To quickly develop a new generation of ultra-high-density voice-processing systems, Spectrum Signal Processing of Burnaby, Canada, has formed a technology and marketing alliance with telecom giant Broadcom Corp. Spectrum will use Broadcom's BCM1500 advanced multicore RISC/DSP processor—also known as Calisto for configurable algorithm-adaptive instruction-set topology—to develop voice-processing boards for use in communications gateways.
Spectrum is readying next-generation voice-processing boards with a tenfold improvement over previous DSP-based technology. "Using Calisto and our proprietary processing chips, we are developing board-level solutions using industry-standard buses like PMC and CompactPCI," says Tim Botham, Spectrum's director of marketing for network solutions. The boards will be available in the third quarter.
There are two main thrusts in this initiative: flexibility and ultra-high density. Consequently, Botham notes, the boards will let developers target a variety of voice-processing gateways. The industry now offers between 240 and 500 channels on a PCI Mezzanine Card. "We expect to leapfrog such den-sities with our Calisto-based solution," he says.
Spectrum is using C54x DSPs in its aXs family of packet voice-processing boards. The Calisto-based boards are a totally new design. They employ modular algorithms and embedded packet telephony software developed at Broadcom. The packet telephony software resources were brought on board with Broadcom's acquisition of HotHaus Technologies last year. Some of these algorithms include voice compression, echo cancellation, tone detection and generation, IP packetization, ATM cellification, and delay equalization.
The communication gateways these boards will serve are deployed in the telecommunication infrastructure. They let voice, fax, and data traffic pass between two different networks, such as traditional circuit-switched telephone networks and packet-based networks, including the Internet.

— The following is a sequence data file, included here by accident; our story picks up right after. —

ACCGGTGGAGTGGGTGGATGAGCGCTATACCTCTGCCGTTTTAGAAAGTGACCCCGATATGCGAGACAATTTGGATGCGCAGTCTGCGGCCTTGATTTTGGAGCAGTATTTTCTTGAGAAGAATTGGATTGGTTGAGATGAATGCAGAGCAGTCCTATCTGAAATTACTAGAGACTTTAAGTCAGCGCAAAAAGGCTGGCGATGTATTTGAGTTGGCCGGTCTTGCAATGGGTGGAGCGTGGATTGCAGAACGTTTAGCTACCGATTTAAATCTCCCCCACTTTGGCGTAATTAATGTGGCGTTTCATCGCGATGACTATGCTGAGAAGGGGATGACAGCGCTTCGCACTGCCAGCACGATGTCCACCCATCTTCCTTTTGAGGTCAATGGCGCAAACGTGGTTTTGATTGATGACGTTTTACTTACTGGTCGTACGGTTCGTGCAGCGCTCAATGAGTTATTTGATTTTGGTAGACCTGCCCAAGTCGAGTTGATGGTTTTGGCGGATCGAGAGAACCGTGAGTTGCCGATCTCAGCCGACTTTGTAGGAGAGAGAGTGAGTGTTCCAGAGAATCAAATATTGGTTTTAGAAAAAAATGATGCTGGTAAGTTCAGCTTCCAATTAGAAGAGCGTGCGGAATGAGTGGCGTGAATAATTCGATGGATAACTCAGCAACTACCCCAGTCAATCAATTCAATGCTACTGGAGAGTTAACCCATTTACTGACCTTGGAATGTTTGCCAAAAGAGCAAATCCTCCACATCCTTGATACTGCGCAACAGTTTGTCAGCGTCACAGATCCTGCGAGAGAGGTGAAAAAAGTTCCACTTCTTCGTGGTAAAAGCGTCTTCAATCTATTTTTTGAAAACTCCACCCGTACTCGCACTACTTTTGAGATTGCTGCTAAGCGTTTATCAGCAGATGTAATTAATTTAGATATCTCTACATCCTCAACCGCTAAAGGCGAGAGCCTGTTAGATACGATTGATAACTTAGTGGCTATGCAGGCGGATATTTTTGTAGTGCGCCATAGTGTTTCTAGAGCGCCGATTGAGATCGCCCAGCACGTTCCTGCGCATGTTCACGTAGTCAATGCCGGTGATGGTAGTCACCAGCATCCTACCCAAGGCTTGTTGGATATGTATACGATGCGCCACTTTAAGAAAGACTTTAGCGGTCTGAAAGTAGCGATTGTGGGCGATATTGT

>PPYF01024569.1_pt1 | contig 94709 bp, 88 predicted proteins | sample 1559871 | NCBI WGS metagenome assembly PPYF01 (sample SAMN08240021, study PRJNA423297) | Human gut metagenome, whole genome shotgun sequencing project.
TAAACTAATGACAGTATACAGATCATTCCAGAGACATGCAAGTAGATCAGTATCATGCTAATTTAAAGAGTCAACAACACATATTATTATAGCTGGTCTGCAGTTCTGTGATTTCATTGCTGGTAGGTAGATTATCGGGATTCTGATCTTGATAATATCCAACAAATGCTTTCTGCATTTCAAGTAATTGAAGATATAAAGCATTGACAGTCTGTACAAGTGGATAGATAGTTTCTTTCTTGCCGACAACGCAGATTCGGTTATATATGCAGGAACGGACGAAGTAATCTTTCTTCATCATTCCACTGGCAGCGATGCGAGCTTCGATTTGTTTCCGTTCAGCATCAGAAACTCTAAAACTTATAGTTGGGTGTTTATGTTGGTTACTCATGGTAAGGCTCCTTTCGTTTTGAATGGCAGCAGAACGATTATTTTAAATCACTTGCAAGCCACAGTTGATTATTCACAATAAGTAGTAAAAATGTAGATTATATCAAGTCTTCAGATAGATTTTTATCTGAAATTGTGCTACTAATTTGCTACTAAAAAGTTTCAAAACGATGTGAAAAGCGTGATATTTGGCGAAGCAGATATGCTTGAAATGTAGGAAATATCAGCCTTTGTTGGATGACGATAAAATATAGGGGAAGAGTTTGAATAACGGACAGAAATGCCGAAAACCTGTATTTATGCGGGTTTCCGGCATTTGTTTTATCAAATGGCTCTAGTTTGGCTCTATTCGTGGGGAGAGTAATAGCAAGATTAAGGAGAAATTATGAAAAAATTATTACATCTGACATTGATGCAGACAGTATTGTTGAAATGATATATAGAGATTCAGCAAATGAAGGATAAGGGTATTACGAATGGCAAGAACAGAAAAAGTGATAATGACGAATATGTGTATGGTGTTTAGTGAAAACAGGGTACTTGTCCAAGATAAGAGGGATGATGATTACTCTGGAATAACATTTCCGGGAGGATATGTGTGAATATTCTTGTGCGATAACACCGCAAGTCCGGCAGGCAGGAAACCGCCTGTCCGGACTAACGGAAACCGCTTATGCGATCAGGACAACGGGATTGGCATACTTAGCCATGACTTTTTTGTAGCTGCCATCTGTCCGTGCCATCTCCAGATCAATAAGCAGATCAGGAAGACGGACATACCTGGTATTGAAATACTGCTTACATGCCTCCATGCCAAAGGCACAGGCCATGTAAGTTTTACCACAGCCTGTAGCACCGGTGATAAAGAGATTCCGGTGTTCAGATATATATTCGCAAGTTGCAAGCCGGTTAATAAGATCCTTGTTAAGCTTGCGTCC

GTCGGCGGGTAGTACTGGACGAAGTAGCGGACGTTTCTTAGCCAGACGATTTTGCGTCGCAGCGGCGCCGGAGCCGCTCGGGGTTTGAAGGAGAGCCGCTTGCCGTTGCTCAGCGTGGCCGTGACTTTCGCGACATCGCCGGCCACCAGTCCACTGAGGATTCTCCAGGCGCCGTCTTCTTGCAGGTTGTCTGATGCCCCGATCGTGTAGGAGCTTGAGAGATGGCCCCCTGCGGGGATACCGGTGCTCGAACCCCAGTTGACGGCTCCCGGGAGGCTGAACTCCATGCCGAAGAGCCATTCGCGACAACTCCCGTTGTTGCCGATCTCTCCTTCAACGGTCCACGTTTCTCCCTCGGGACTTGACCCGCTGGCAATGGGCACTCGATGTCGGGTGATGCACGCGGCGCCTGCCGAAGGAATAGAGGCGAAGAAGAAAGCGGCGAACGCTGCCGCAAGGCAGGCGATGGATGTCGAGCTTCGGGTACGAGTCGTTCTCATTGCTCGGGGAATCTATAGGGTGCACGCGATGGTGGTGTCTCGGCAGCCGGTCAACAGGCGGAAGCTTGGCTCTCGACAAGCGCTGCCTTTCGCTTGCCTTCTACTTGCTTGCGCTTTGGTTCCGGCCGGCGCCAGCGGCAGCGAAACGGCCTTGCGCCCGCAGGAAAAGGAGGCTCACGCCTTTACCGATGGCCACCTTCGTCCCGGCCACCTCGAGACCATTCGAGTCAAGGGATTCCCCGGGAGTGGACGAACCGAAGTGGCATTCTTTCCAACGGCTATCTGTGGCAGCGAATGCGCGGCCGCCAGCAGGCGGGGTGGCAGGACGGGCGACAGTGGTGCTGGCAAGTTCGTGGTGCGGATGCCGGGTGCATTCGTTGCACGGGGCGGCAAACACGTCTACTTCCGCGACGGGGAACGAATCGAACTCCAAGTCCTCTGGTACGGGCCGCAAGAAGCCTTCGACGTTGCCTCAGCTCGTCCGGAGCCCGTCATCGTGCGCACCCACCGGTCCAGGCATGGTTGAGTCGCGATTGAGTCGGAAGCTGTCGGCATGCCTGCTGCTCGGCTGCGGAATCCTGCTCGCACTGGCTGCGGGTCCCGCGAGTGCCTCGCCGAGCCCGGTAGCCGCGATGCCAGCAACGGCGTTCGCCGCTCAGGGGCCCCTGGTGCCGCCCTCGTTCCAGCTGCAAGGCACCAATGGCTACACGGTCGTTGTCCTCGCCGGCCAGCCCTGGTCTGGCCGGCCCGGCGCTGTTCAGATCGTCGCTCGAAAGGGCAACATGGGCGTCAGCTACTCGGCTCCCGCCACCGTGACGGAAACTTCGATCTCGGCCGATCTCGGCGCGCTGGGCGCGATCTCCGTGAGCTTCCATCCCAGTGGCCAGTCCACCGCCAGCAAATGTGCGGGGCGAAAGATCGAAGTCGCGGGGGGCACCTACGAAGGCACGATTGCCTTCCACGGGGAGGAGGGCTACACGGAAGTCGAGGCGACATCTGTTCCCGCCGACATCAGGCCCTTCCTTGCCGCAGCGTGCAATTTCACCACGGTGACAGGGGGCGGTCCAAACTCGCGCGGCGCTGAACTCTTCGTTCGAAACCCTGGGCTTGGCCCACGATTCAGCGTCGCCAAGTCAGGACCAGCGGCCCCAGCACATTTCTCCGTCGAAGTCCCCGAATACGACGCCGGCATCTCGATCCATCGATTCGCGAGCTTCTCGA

Broadcom has taken the Calisto communications processor to production using a 0.18-µm CMOS process. The company is now migrating to 0.13-µm CMOS to slash power consumption in half. Typical power consumption is 2 W. Doubling the clock frequency is on the horizon, too.
Calisto, which boasts 2.7 billion instructions per second of DSP horsepower and 830 RISC MIPS, was added to Broadcom's monolithic communications processor arsenal when the company bought Silicon Spice last year. The device combines 16 166-MHz DSPs and five RISC processors on-chip. Each DSP core in the 4-by-4 Spice array uniquely combines scalar and vector processing, says Nadav Ben-Efraim, product-line manager for Broadcom's carrier access business unit.
They aren't traditional DSP cores. "Like other processors, Calisto is not a black box solution," Ben-Efraim notes. "While we provide our own software to run on Calisto, it has room to add user software."
Some key features include on-chip SRAM with a 26-Gbyte/s transfer rate, 664-Mbyte/s off-chip DRAM speed, two 50-Mbit/s Spice Bus channels, an Intel/Motorola host port interface for controlling additional devices on board, DMA for memory test/repair, and boundary scan/JTAG test support (see the figure). An IDE that supports the processor includes an optimizing C compiler, a signal-processing framework or real-time operating system, and applications software.
For more information, visit www.spectrumsignal.com/network_solutions.